Management plans have been developed for each of the three properties within the inscribed site. Their primary objective is the preservation of the original character of the dolmen sites and their immediate environments. The plans cover scientific research (survey, inventory, selected excavation and paleo-environmental studies), protection of the environment (selective clearance of vegetation cover, routing of visitors to ensure minimal impact on the natural environment, acquisition of adjacent farmland to prevent incursions, etc.), systematic monitoring and presentation (signage, access roads and parking, interpretation facilities, public awareness and participation of local communities, festivals and other onsite events).
To prevent forest fire, scrubs near the dolmens are removed regularly and dolmens that have collapsed as a result of unearthed land or tree roots are investigated, extensively researched and restored to their original state.
The Gochang, Hwasun and Ganghwa sites contain the highest density and greatest variety of dolmens in Korea, and indeed of any country. They preserve important evidence of how the stones were quarried, transported and raised and of how dolmen types changed over time in north-east Asia.
Dolmens are manifestations of the 'megalithic' culture that figured prominently in Neolithic and Bronze Age cultures across the world during the 2nd and 1st millennia BCE. The prehistoric cemeteries at Gochang, Hwasun and Ganghwa contain many hundreds of examples of dolmens - tombs from the 1st millennium BC. They are to be found in western China (Tibet, Sichuan and Gansu) and the coastal areas of the Yellow Sea basin (Shandong peninsula, north-western Kyushu). They arrived in the Korean Peninsula with the Bronze Age. The Jungnim-ri group in Gochang is considered to date from around the 7th century BC. Dolmen construction ceased here in the 3rd century BC. The Hwasun dolmens are a little later, from the 6th-5th centuries BC. There are insufficient data to permit dating of the Ganghwa group, but they are thought to be earlier rather than later.
Dolmens usually consist of two or more undressed stone slabs supporting a huge capstone. It is generally accepted that they were simple burial chambers, erected over the bodies or bones of Neolithic and Bronze Age worthies. Earth mounds (barrows) would have covered them, but these would gradually disappear as a result of weathering and animal action. They may have been platforms on which corpses were exposed to permit excarnation to take place, leaving bones for burial in collective or family tombs. Dolmens are usually to be found in cemeteries on elevated sites, to allow them to be seen from the settlements on lower ground of the people who built them. In East Asia two main groups have been recognized, classified according to their form: the table type ('northern' type) and the go-board type ('southern' type). The first is an above-ground construction: four stone slabs are set up an edge to form a box or cist and a large capstone is laid on top. In the second case, the burial chamber is constructed below ground, with walls of slabs or piled stones; the capstone is supported on a number of stones laid on the ground. The so-called 'capstone' type is a variant of the go-board type in which the capstone is laid directly on the buried slabs.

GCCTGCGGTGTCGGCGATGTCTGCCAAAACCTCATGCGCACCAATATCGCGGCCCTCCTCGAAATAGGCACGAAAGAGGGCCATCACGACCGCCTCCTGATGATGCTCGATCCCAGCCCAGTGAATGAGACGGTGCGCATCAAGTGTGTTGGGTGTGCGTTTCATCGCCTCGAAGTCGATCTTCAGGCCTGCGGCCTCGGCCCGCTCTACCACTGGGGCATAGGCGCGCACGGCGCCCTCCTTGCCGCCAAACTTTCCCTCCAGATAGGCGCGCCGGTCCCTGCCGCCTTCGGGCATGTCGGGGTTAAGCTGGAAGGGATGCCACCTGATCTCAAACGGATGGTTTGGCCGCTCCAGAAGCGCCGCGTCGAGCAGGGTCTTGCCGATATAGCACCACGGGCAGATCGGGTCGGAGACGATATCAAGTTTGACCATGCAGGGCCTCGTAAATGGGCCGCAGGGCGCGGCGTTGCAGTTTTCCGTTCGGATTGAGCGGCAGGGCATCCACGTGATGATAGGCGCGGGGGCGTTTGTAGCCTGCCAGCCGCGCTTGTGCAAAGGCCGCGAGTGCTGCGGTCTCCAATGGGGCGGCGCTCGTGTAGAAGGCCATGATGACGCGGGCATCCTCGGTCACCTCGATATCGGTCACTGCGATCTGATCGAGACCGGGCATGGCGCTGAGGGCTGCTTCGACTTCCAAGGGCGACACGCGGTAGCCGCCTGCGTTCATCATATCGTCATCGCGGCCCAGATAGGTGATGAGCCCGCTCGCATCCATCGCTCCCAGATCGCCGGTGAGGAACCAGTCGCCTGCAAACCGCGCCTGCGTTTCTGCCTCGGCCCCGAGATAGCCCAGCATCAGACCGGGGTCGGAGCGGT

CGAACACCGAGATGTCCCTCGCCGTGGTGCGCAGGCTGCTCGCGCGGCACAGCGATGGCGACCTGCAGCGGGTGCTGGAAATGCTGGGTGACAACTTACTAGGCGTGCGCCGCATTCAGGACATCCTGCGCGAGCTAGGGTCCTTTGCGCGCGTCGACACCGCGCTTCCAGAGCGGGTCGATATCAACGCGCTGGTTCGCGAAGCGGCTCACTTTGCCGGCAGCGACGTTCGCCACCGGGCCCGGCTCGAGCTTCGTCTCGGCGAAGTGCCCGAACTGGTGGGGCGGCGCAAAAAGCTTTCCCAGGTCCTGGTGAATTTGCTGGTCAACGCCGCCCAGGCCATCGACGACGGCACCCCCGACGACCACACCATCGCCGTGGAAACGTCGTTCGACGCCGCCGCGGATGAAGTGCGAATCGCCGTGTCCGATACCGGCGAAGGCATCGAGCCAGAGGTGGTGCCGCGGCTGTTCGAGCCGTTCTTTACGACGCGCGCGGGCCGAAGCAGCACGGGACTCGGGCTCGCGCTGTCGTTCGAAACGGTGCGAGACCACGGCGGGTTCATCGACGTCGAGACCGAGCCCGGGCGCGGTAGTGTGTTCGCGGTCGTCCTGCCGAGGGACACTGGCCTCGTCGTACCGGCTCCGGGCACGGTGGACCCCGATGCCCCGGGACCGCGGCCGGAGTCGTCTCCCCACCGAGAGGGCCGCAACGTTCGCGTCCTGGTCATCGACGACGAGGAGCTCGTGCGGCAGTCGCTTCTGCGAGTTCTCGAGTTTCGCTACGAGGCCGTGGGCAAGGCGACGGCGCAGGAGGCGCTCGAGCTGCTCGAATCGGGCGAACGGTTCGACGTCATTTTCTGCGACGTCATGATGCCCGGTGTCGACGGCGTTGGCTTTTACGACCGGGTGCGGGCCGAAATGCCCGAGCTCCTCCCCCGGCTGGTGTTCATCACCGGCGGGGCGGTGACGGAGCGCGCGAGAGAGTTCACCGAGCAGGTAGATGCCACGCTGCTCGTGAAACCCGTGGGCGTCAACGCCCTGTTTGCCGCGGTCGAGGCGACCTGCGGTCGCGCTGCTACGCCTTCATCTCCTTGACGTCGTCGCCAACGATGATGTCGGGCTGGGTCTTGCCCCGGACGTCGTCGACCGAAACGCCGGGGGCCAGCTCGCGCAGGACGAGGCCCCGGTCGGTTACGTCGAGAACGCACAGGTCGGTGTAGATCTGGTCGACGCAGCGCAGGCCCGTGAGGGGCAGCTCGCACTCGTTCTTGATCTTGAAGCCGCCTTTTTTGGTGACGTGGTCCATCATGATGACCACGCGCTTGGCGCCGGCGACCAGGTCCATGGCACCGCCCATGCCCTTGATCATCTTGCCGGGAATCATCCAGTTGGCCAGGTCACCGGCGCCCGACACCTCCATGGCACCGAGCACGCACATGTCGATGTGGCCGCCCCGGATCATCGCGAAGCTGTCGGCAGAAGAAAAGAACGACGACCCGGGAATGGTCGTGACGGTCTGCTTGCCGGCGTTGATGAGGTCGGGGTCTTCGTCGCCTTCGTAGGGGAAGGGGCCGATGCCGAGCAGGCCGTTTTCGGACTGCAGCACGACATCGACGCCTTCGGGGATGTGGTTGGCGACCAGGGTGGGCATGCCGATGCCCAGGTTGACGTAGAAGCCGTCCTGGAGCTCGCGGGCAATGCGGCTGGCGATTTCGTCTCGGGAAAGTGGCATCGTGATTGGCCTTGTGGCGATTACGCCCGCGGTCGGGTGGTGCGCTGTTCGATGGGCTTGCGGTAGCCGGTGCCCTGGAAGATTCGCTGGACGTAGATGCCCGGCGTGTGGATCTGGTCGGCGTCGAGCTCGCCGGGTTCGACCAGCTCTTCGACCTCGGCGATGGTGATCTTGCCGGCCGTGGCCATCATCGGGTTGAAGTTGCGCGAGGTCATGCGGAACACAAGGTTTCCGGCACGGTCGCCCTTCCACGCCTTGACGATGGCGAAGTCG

Gochang Dolmen Sites: the Jungnim-ri dolmens, the largest and most diversified group, centre on the village of Maesan. Most of them are located at altitudes of 15-50 m along the southern foot of the hills running east-west. A total of 442 dolmens have been recorded, of various types, based on the shape of the capstone.
Hwasun Dolmen Sites: like those in the Gochang group, the Hwasun dolmens are located on the slopes of low ranges of hills, along the Jiseokgang River. Individual dolmens in this area are less intact than those in Gochang. The Hyosan-ri group is estimated to comprise 158 monuments and the Daesin-ri group 129. In a number of cases the stone outcrops from which the stones making up the dolmens were quarried can be identified.
Ganghwa Dolmen Sites: these sites are on the offshore island of Ganghwa, once again on mountain slopes. They tend to be higher than those in the other sites and stylistically early, notably those at Bugeun-ri and Gojeon-ri. Source: UNESCO/CLT/WHC
[in French only]
Les dolmens sont les manifestations d'une culture « mégalithique » qui s'exprime dans le monde entier plus particulièrement à l'époque du néolithique et de l'âge du bronze, aux IIe et Ier millénaires avant J.-C. Cette utilisation de grandes pierres trouve son origine dans l'émergence de nouvelles techniques et s'est manifestée par des alignements et des cercles rituels tels que ceux de Stonehenge et des Orcades au Royaume-Uni, des chambres mortuaires telles que celles de Brugh na Bóinne en Irlande ainsi que des cercles et des sépultures de pierre en Afrique occidentale.
Les mégalithes sont une caractéristique notable de la préhistoire de l'est de l'Asie au Ier millénaire avant J.-C. On les trouve principalement dans l'ouest de la Chine (Tibet, Sichuan, Gansu) et dans les régions côtières du bassin de la Mer Jaune (péninsule de Shandong, nord-ouest de Kyushu).
Il semblerait que les dolmens soient apparus dans la péninsule coréenne à l'âge du bronze. Le groupe de Chungnim-ri, à Koch'ang, date environ du VIIe siècle avant J.-C., d'après les données archéologiques. La construction des dolmens s'est interrompue à cet endroit au IIIe siècle avant J.-C. Les mégalithes de Hwasun sont un peu plus récents et remontent aux VIe et Ve siècles avant J.-C. On ne dispose pas de suffisamment d'informations pour dater le groupe de Kanghwa mais il semblerait qu'il soit antérieur. Source: Advisory Body Evaluation